where is the typical order of magnitude of the density of species 1 and the typical order of magnitude of the density of the species 2 in the volume . Further, we choose

We want to make the following assumptions on the gas mixture regime.

###### Assumptions 2.1.

Now, we want to write equations (2) in dimensionless variables. We start with the Maxwellians (3) and with (6)-(9). We replace the macroscopic quantities and in by their dimensionless expressions and obtain

(12) |

by using the first assumption of assumptions 2.1. By the third assumption of assumptions 2.1, we obtain

(13) |

In the Maxwellian we again assume the first and third assumption in assumptions 2.1 and obtain in the same way as for

(14) |

Now, we consider the Maxwellian in (3), its velocity in (6) and its temperature in (7). Now, we use the first, second and third assumption of assumptions 2.1 and obtain

(15) |

With the same assumptions we obtain for , and in a similar way the expressions

Now we replace all quantities in (2) by their non-dimensionalized expressions. For the left-hand side of the equation for the species 1 we obtain

(16) |

and for the right-hand side using (4), (13) and (15), we get

(17) |

Multiplying by and dropping the primes in the variables leads to

In a similar way we obtain for the second species

and the non-dimensionalized Maxwellians given by

(18) |

with the non-dimensionalized macroscopic quantities

(19) | ||||

(20) | ||||

(21) | ||||

(22) |

Defining dimensionless parameters

(23) |

we get

(24) |

In the sequel, parameters , , and are referred to as Knudsen numbers. In addition, we want to write the moments (1) in non-dimensionalized form. We can compute this in a similar way as for (2) and obtain after dropping the primes

(25) |

## 3 Micro-Macro decomposition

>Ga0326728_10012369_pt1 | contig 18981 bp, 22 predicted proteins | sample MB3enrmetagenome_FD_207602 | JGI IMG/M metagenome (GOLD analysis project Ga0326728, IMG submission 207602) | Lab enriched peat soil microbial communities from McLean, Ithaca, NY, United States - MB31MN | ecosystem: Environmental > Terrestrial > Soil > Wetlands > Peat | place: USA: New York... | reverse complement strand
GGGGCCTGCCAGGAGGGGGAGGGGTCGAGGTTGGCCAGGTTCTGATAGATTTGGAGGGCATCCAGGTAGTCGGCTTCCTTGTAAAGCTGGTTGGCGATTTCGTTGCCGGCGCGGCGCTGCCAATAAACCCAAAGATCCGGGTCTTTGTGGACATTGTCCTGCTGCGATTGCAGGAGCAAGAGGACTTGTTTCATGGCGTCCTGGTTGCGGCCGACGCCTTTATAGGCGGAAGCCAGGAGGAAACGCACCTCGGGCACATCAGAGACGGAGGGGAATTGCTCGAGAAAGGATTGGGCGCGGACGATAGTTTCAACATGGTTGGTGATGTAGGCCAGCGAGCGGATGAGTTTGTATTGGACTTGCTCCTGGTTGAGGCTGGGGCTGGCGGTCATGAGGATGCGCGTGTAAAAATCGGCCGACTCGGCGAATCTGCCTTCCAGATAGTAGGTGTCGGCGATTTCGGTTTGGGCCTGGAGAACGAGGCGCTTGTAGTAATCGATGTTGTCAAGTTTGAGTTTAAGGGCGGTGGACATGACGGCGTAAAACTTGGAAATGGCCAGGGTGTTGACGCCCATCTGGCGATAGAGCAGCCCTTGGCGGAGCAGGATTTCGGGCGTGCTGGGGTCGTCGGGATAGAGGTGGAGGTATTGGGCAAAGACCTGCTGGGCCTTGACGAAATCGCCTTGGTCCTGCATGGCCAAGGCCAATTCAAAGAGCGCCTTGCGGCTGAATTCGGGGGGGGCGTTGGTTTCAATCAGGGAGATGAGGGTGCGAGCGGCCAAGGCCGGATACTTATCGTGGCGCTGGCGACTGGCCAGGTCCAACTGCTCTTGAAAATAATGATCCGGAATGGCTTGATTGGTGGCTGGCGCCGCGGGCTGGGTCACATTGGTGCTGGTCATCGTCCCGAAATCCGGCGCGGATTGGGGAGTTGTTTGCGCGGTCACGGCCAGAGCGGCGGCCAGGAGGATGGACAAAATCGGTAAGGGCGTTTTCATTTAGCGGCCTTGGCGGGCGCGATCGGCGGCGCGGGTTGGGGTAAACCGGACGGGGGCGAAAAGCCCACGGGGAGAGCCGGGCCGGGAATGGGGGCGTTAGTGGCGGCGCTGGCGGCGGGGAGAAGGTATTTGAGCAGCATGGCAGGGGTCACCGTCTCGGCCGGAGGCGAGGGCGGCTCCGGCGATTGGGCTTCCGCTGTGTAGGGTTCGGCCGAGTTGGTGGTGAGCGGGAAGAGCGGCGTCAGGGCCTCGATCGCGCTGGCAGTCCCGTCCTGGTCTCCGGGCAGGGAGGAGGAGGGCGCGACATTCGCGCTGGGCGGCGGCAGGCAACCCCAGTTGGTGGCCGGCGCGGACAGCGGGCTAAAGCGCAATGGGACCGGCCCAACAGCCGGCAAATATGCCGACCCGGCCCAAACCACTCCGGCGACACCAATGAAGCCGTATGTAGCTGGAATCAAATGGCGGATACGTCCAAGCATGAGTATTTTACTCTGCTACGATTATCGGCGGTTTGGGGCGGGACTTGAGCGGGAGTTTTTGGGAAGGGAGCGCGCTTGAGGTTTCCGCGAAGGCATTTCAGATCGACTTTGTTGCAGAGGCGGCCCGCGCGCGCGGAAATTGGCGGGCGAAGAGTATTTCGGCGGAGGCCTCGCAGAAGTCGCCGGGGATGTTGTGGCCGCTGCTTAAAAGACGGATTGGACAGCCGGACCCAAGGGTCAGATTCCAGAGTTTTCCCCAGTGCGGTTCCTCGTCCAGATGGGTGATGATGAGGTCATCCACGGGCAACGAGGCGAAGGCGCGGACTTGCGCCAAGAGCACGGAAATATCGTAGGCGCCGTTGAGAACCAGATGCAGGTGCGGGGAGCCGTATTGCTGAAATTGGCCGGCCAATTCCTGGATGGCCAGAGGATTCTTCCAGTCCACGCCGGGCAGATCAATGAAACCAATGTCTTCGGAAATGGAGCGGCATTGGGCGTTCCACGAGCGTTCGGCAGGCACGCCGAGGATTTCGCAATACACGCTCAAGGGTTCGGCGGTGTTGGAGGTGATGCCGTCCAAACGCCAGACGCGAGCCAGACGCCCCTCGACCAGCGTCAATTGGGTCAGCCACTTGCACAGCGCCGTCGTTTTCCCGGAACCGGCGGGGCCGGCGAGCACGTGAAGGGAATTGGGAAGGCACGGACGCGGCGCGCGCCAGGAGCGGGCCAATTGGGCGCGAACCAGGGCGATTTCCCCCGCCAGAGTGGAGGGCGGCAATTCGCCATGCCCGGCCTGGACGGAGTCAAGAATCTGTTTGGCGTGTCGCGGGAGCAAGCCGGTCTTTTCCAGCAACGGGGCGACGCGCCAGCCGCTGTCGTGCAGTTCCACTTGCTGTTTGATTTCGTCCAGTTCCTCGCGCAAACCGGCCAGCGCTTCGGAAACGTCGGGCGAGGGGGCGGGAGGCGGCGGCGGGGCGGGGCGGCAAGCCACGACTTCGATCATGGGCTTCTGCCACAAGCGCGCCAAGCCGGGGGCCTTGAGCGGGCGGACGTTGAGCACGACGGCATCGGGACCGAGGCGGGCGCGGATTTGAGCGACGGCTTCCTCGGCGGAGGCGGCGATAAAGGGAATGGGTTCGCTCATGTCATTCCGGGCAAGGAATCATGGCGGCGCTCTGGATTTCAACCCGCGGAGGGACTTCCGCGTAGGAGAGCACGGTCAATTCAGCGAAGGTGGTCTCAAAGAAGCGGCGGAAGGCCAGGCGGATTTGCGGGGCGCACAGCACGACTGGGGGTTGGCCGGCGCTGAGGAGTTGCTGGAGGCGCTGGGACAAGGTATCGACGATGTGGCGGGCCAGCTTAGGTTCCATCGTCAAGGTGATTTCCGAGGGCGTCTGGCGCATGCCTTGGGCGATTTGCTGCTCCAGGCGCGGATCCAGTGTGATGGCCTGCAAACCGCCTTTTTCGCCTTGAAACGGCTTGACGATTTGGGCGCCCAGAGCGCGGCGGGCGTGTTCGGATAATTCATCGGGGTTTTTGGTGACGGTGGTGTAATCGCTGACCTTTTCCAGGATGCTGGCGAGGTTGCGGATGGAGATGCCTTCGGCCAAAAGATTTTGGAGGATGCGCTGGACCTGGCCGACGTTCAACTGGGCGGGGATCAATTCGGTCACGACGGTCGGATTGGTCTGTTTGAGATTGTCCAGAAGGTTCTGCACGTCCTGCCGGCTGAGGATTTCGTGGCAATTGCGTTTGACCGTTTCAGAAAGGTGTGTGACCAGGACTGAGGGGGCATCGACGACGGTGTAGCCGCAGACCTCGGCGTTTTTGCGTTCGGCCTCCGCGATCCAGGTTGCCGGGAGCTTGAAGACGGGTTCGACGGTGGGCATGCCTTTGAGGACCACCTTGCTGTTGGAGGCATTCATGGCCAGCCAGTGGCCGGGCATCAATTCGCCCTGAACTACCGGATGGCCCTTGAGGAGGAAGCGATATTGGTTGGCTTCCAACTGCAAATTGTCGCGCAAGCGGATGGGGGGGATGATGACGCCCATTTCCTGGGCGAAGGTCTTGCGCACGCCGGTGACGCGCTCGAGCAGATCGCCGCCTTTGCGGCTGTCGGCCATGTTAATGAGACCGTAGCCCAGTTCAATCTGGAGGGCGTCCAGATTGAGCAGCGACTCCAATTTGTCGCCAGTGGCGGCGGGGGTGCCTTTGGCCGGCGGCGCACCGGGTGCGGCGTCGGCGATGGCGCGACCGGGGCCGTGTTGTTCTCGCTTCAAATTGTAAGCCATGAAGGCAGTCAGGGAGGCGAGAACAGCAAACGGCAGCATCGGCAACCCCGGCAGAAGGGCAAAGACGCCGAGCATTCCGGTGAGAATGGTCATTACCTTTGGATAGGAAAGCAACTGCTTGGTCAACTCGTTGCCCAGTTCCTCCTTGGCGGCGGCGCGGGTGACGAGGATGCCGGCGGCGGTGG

In this section, we derive the micro-macro model equivalent to (24).

First, we take the dimensionless equations (24) and choose . The choice means .

Now, we propose to adapt the micro-macro decomposition presented in [2] and [6]. It is used for numerical methods to solve Boltzmann-like equations for mixtures to capture the right compressible Navier-Stokes dynamics at small Knudsen numbers. The idea is to write each distribution function as the sum of its own equilibrium part (verifying a fluid equation) and a rest (of kinetic-type). So, we decompose and as

(26) |

Let us introduce and the notation . Since and (resp. and ) have the same moments: (resp. ), then the moments of (resp. ) are zero:

(27) |

With this decomposition we get from equation (24) of species 1 in dimensionless form

(28) |

and a similar equation for species 2.

Now we consider the Hilbert spaces such that , , with the weighted inner product . We consider the subspace span , . Let the orthogonal projection in on this subspace . This subspace has the orthonormal basis

Using this orthonormal basis of , one finds for any function the following expression of

(29) |

This orthogonal projection has some elementary properties.

###### Lemma 3.0.1 (Properties of ).

We have, for ,

and

(30) | ||||

(31) |

###### Proof.

Now we apply the orthogonal projection to (28), use lemma 3.0.1 and obtain

Again with lemma 3.0.1 we replace by its explicit expression

(32) |

We take the moments of equation (28), use (27), and we get

(33) |

In a similar way, we get an analogous coupled system for species 2 which is coupled with the system of the ions

(34) | |||

(35) |

Now we have obtained a system of two microscopic equations (32), (34) and two macroscopic equations (33), (35). One can show that this system is an equivalent formulation of the BGK equations for species 1 and species 2. This is analogous to what is done in [6].

## 4 Space-homogeneous case

In this section, we consider our model (24) in the space-homogeneous case, where we can prove an estimation of the decay rate of , and

In the space-homogeneous case, the BGK model for mixtures (2) simplifies to

(36) |

and we let the reader adapt the micro-macro decomposition (32)-(33)-(34)-(35) to this case.

### 4.1 Decay rate for the BGK model for mixtures in the space-homogeneous case

We denote by the entropy of a function and by the relative entropy of and .

###### Theorem 4.1.1.

In the space homogeneous case we have the following decay rate of the distribution functions and

where is a constant.

###### Proof.

We consider the entropy production of species defined by